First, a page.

times hard to deal with.” People feel the pressures of life with great
intensity. (2 Timothy 3:1; Ecclesiastes 7:7) When a person is overwhelmed
by life’s anxieties, he may contemplate suicide as a means to escape pain. What
can you do if you have had such thoughts?
You Are Not Alone!
though your situation may seem desperate, remember that you are not alone and
that sadly nearly everyone is coping with some type of problem today.
The Bible states: “All creation keeps on groaning together and being in
pain together.” (Romans 8:22) While in the short term it may seem that your
problem will never be resolved, things often do improve with the passing of
time. In the meantime, what can help?
Share your feelings with a mature, trusted friend. The Bible says:
“A true companion is loving all the time, and is a brother that is born for
when there is distress.” (Proverbs 17:17) The righteous man Job, described in
the Bible, opened up to others during his period of turmoil. When he felt what
he referred to as “a loathing toward my life,” he stated: “I will give vent to
my concern about myself. I will speak in the bitterness of my soul!” (Job 10:1)
Confiding in others can diminish the intensity of your emotions, and it may
give you a fresh perspective on the problems you face.
Pour out your heart to God in prayer. Some have the
idea that prayer is just a psychological crutch, but the Bible says otherwise.
Psalm 65:2 calls Jehovah God the “Hearer of prayer,” and 1 Peter 5:7 says:
“He cares for you.” The Bible repeatedly stresses the importance of relying on
God. For example:
in Jehovah with all your heart and do not lean upon your own understanding. In
all your ways take notice of him, and he himself will make your paths
desire of those fearing [Jehovah] he will perform, and their cry
for help he will hear, and he will save them.”—PSALM 145:19.
is the confidence that we have toward him, that, no matter what it is that we
ask according to his will, he hears us.”—1 JOHN 5:14.
is far away from the wicked ones, but the prayer of the righteous ones he
you tell God the difficulties you face, he will provide help. For good reason,
the Bible encourages you to “trust in him at all times . . . Before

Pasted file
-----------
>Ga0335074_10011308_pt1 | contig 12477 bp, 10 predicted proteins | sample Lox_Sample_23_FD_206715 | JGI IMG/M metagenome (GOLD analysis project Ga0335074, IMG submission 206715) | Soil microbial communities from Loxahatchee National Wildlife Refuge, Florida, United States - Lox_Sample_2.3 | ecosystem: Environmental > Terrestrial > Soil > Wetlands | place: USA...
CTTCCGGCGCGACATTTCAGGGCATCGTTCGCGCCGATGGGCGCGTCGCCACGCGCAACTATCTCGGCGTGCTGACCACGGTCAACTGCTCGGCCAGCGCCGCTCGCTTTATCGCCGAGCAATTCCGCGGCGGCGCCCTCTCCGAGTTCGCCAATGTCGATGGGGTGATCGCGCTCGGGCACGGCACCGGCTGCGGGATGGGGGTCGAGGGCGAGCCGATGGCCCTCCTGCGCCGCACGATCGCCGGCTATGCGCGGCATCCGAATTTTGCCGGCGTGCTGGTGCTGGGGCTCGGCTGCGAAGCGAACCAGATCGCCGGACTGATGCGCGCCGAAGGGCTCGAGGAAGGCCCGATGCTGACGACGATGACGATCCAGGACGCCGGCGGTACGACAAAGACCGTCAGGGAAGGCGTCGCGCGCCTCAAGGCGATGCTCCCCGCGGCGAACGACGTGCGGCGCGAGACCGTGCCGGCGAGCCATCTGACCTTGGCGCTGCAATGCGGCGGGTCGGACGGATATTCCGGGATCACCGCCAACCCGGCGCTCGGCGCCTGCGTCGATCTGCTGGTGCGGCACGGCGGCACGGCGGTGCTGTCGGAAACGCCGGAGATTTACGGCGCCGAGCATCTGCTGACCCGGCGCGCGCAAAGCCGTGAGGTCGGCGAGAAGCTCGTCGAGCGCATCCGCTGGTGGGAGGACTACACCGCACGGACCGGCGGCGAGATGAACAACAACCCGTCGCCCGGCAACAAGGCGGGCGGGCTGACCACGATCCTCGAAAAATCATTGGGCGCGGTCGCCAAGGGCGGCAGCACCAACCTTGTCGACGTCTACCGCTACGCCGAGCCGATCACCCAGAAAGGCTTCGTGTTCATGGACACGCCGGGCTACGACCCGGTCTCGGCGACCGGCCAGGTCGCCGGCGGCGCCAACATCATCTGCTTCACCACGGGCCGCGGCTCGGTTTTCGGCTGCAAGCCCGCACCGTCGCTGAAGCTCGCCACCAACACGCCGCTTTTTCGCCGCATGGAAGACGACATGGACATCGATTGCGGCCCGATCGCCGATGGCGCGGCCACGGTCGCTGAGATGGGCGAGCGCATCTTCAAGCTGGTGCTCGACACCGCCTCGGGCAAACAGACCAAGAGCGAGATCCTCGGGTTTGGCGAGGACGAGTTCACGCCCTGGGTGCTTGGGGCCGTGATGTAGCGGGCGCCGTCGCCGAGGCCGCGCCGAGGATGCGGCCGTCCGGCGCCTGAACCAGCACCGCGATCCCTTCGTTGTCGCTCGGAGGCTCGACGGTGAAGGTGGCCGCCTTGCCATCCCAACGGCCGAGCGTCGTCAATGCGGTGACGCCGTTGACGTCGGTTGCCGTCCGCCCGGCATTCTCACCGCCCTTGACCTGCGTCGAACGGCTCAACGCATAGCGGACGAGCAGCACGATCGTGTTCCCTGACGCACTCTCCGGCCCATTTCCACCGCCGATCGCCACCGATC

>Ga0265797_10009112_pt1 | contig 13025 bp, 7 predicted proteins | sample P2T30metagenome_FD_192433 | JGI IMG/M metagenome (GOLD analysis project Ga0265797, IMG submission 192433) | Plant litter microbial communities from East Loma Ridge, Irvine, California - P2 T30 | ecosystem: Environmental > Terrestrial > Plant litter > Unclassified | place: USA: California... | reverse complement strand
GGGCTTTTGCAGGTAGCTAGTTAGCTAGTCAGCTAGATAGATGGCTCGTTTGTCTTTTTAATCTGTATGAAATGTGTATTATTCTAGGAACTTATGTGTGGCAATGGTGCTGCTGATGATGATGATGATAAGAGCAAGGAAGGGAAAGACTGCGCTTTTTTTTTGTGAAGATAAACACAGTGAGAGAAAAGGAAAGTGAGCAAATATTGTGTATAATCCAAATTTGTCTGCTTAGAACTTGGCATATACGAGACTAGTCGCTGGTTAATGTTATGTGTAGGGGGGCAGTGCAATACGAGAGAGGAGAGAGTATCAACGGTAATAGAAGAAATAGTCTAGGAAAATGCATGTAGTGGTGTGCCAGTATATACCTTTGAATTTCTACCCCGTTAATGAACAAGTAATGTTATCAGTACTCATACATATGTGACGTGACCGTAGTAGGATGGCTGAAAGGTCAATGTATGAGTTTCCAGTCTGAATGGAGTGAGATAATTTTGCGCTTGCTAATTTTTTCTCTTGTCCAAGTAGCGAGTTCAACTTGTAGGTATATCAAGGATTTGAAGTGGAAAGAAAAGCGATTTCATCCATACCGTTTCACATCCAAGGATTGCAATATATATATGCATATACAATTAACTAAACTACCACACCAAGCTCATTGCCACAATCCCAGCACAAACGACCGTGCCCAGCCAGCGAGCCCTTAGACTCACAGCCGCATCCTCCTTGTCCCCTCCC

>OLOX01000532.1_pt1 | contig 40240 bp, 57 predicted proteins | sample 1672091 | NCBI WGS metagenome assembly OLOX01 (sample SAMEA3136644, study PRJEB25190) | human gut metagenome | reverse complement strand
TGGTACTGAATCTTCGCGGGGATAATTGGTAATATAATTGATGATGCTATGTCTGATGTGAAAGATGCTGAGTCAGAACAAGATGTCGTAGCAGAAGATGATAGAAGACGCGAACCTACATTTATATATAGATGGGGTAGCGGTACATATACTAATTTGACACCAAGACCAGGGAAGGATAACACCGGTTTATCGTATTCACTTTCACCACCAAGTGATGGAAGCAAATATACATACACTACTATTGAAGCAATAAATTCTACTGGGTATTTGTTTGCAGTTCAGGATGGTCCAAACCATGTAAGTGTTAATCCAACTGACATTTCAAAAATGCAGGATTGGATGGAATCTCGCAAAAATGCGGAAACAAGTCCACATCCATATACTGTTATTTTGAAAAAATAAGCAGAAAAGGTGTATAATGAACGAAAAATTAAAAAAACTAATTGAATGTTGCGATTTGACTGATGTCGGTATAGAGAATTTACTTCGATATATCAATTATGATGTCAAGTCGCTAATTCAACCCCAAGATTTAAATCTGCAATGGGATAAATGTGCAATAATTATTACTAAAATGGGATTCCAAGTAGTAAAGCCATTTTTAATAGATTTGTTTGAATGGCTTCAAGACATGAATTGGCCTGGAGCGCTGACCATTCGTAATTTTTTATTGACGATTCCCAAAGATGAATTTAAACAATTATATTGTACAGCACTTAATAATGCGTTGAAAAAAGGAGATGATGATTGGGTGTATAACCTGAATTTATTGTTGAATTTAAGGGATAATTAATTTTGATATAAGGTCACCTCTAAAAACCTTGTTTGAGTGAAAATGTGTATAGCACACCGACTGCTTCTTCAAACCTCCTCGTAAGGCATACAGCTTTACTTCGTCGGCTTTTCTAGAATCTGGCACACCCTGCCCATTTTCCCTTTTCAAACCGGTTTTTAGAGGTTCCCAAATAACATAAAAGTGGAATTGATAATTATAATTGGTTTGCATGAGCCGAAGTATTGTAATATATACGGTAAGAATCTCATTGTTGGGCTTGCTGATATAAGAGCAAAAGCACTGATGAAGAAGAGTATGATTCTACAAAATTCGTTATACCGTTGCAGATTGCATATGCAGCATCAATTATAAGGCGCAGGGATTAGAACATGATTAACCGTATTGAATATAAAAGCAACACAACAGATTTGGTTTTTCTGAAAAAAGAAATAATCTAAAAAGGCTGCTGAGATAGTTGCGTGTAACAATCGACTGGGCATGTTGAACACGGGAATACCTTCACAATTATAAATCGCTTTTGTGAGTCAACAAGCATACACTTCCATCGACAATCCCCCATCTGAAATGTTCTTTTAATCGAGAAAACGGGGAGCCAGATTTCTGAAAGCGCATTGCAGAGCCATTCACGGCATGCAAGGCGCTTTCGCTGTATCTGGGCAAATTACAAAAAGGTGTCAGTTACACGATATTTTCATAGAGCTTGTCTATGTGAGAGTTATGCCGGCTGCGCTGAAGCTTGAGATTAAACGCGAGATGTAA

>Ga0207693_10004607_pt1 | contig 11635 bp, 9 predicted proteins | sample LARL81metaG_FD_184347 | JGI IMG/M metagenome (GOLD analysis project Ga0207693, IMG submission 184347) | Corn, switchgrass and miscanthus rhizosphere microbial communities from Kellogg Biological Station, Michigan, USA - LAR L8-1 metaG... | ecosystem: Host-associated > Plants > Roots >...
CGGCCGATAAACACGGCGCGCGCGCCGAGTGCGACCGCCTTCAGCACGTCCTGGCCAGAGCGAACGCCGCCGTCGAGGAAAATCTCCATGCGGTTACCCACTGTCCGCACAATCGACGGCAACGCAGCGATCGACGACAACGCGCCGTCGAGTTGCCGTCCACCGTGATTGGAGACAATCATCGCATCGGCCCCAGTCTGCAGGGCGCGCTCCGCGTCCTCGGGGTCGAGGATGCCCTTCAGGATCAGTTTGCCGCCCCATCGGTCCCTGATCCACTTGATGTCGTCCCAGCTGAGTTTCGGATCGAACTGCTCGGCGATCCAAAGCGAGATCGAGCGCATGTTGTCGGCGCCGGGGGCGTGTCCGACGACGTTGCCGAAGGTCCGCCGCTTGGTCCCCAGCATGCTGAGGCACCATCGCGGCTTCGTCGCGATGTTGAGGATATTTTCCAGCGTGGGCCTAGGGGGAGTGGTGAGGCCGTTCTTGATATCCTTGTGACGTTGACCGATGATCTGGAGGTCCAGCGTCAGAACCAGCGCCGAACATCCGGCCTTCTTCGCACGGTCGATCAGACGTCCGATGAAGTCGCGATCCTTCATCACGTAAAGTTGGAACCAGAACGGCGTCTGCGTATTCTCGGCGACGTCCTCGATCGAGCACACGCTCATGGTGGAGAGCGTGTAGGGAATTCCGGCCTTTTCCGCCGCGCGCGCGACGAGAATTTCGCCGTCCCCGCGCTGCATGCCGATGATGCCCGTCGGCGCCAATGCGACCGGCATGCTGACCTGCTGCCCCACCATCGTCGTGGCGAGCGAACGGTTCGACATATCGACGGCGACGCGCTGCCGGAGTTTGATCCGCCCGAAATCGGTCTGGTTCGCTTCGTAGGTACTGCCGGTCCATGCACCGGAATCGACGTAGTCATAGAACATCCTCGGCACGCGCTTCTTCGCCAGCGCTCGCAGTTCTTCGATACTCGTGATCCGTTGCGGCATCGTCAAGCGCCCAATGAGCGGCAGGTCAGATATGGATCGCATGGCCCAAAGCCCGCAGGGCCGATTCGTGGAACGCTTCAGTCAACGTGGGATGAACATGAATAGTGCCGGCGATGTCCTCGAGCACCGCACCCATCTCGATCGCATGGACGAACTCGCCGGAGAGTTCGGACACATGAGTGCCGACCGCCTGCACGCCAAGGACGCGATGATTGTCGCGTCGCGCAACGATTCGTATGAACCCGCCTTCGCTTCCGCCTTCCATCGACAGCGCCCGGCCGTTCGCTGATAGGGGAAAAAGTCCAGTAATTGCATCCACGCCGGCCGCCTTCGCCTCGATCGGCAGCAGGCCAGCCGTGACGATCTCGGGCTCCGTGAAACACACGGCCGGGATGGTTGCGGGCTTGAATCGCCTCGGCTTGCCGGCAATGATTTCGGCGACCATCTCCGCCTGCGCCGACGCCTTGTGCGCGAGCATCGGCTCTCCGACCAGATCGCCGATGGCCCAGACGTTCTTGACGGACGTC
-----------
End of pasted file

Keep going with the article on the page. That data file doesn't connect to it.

him pour out your heart.”—Psalm 62:8.
When More Is Needed
reveal that most people who take their life have a history of depression. This
underscores the fact that medical attention may be necessary. A physician may
prescribe medication or recommend dietary adjustments. In some cases, a program
of exercise is an effective supplement to treatment. Professional medical care
has proved beneficial to many.
Bible contains much information that can give you support and hope. For
example, at Revelation 21:4, the Bible says regarding Jehovah God: “He will
wipe out every tear from their eyes, and death will be no more, neither will mourning
nor outcry nor pain be anymore. The former things have passed away.” This is a
divine promise, and meditating on it can provide relief.
Witnesses are sharing this Bible-based hope with millions of people around the
world. As a result, many are finding genuine hope in these distressful times.
For more information, contact Jehovah’s Witnesses in your area by visiting your
local Kingdom Hall, or write to the appropriate address on page 5 of this
magazine. You can also visit our Web site www.watchtower.org.
have received help by calling a suicide-prevention center or a mental-health
more information on depression, see the July 2009 issue of Awake!
Awake! does not
endorse any particular treatment. Each individual should carefully evaluate his
options before making a personal decision.
[Box on page16]
HELP FROM THE BIBLE
● “Do not be
anxious over anything, but in everything by prayer and supplication along with
thanksgiving let your petitions be made known to God; and the peace of God that
excels all thought will guard your hearts and your mental powers by means of
Christ Jesus.”—Philippians 4:6, 7.
● “I inquired of
Jehovah, and he answered me, and out of all my frights he delivered me.”—Psalm
● “Jehovah is
near to those that are broken at heart; and those who are crushed in spirit he
● “He is healing
the brokenhearted ones, and is binding up their painful spots.”—Psalm 147:3.
IF YOU HAVE THOUGHTS OF SUICIDE...
feelings with a trusted friend
Pour out your
heart to God in prayer
FOR FRIENDS AND FAMILY
and close friends are often the first to recognize that a distressed individual
is contemplating suicide. Taking action can save that one’s life! Be an
empathetic listener. Acknowledge the reality of the difficulties that he or she
is undergoing. The Bible says: “Speak consolingly to the depressed souls.”
(1 Thessalonians 5:14) Urge the distressed one to get help, and when
necessary, follow through to make sure that such help is arranged.